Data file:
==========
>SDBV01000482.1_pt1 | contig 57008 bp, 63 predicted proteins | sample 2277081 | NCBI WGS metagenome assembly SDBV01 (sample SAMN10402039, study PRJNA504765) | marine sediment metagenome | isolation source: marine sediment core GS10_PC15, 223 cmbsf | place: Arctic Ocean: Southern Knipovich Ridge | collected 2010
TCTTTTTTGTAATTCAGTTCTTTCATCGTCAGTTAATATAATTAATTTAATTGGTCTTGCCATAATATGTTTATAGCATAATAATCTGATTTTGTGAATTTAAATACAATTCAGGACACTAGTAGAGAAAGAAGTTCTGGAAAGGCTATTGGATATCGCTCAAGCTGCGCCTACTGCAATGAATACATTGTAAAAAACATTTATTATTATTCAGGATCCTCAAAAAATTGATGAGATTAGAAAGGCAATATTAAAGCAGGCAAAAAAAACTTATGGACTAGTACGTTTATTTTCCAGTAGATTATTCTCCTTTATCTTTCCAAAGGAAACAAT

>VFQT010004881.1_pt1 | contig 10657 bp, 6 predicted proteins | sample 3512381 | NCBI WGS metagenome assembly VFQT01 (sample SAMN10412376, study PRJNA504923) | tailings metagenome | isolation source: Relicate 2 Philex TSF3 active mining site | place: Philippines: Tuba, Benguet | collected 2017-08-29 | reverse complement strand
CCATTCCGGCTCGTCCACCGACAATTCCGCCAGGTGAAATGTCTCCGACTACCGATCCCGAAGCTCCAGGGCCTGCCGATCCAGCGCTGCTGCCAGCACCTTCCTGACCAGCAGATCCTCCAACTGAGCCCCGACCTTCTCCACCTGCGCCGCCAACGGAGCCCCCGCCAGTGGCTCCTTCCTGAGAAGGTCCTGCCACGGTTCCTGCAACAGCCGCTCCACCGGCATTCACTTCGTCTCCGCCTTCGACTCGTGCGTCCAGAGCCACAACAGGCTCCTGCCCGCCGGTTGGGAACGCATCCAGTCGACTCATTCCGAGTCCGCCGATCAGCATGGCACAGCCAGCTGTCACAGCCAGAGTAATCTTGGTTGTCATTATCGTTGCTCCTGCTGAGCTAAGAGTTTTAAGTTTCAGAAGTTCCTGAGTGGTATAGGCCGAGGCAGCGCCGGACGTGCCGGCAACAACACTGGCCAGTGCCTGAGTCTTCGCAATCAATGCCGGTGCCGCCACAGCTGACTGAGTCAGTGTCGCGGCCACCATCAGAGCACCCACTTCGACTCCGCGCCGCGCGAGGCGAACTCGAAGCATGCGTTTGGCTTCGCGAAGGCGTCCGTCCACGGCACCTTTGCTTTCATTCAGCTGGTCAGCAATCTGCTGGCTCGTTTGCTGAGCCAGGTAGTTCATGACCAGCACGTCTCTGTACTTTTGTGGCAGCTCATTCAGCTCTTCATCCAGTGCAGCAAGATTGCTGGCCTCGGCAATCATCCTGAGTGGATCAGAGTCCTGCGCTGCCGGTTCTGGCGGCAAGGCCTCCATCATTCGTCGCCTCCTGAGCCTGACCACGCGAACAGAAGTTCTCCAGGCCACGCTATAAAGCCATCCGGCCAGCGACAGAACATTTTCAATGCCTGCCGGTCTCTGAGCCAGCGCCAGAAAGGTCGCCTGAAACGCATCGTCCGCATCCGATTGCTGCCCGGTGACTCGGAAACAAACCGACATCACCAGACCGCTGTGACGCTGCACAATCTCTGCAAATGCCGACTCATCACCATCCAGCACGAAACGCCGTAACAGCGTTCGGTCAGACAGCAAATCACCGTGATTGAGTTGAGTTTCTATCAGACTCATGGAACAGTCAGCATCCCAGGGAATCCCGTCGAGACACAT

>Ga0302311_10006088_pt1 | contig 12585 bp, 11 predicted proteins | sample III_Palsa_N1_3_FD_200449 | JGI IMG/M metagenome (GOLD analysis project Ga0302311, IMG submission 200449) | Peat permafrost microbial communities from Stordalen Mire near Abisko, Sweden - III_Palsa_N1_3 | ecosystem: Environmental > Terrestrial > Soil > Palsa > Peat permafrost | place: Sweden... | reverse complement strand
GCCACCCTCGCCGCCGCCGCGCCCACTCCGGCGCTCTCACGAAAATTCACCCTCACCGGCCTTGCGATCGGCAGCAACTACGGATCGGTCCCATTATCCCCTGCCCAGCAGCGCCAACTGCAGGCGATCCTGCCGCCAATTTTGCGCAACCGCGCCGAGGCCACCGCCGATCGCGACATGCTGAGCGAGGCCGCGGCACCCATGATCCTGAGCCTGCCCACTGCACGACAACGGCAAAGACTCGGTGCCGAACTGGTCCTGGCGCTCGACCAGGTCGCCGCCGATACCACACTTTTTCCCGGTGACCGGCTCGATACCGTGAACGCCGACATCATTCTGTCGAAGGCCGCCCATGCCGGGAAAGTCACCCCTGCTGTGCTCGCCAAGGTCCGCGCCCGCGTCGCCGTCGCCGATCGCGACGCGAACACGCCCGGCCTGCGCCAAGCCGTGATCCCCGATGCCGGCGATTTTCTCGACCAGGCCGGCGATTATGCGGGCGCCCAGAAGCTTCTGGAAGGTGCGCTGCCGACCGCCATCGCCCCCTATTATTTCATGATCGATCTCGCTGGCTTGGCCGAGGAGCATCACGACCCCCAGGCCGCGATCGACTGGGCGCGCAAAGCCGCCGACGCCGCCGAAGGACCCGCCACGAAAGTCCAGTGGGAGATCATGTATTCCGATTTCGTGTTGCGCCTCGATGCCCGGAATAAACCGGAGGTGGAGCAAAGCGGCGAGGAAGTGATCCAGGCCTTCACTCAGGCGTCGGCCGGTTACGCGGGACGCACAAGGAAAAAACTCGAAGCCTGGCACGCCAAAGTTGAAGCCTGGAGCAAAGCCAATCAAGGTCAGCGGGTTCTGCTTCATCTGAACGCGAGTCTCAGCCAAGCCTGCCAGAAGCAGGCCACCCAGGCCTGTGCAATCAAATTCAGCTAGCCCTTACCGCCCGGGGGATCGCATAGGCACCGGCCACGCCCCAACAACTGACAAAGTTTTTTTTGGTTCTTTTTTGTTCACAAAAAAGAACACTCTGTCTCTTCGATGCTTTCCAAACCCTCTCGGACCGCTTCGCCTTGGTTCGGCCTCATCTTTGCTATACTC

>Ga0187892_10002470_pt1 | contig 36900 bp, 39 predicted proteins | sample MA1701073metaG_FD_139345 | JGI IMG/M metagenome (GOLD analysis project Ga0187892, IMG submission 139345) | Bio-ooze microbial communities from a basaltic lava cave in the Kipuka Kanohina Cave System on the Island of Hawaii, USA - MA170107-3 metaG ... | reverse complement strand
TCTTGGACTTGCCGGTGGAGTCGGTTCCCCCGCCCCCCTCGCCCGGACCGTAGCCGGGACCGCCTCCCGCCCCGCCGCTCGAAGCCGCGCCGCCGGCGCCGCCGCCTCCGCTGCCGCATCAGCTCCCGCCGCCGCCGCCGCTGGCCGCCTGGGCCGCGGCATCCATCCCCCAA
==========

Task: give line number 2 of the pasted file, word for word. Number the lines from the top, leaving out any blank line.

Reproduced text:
TCTTTTTTGTAATTCAGTTCTTTCATCGTCAGTTAATATAATTAATTTAATTGGTCTTGCCATAATATGTTTATAGCATAATAATCTGATTTTGTGAATTTAAATACAATTCAGGACACTAGTAGAGAAAGAAGTTCTGGAAAGGCTATTGGATATCGCTCAAGCTGCGCCTACTGCAATGAATACATTGTAAAAAACATTTATTATTATTCAGGATCCTCAAAAAATTGATGAGATTAGAAAGGCAATATTAAAGCAGGCAAAAAAAACTTATGGACTAGTACGTTTATTTTCCAGTAGATTATTCTCCTTTATCTTTCCAAAGGAAACAAT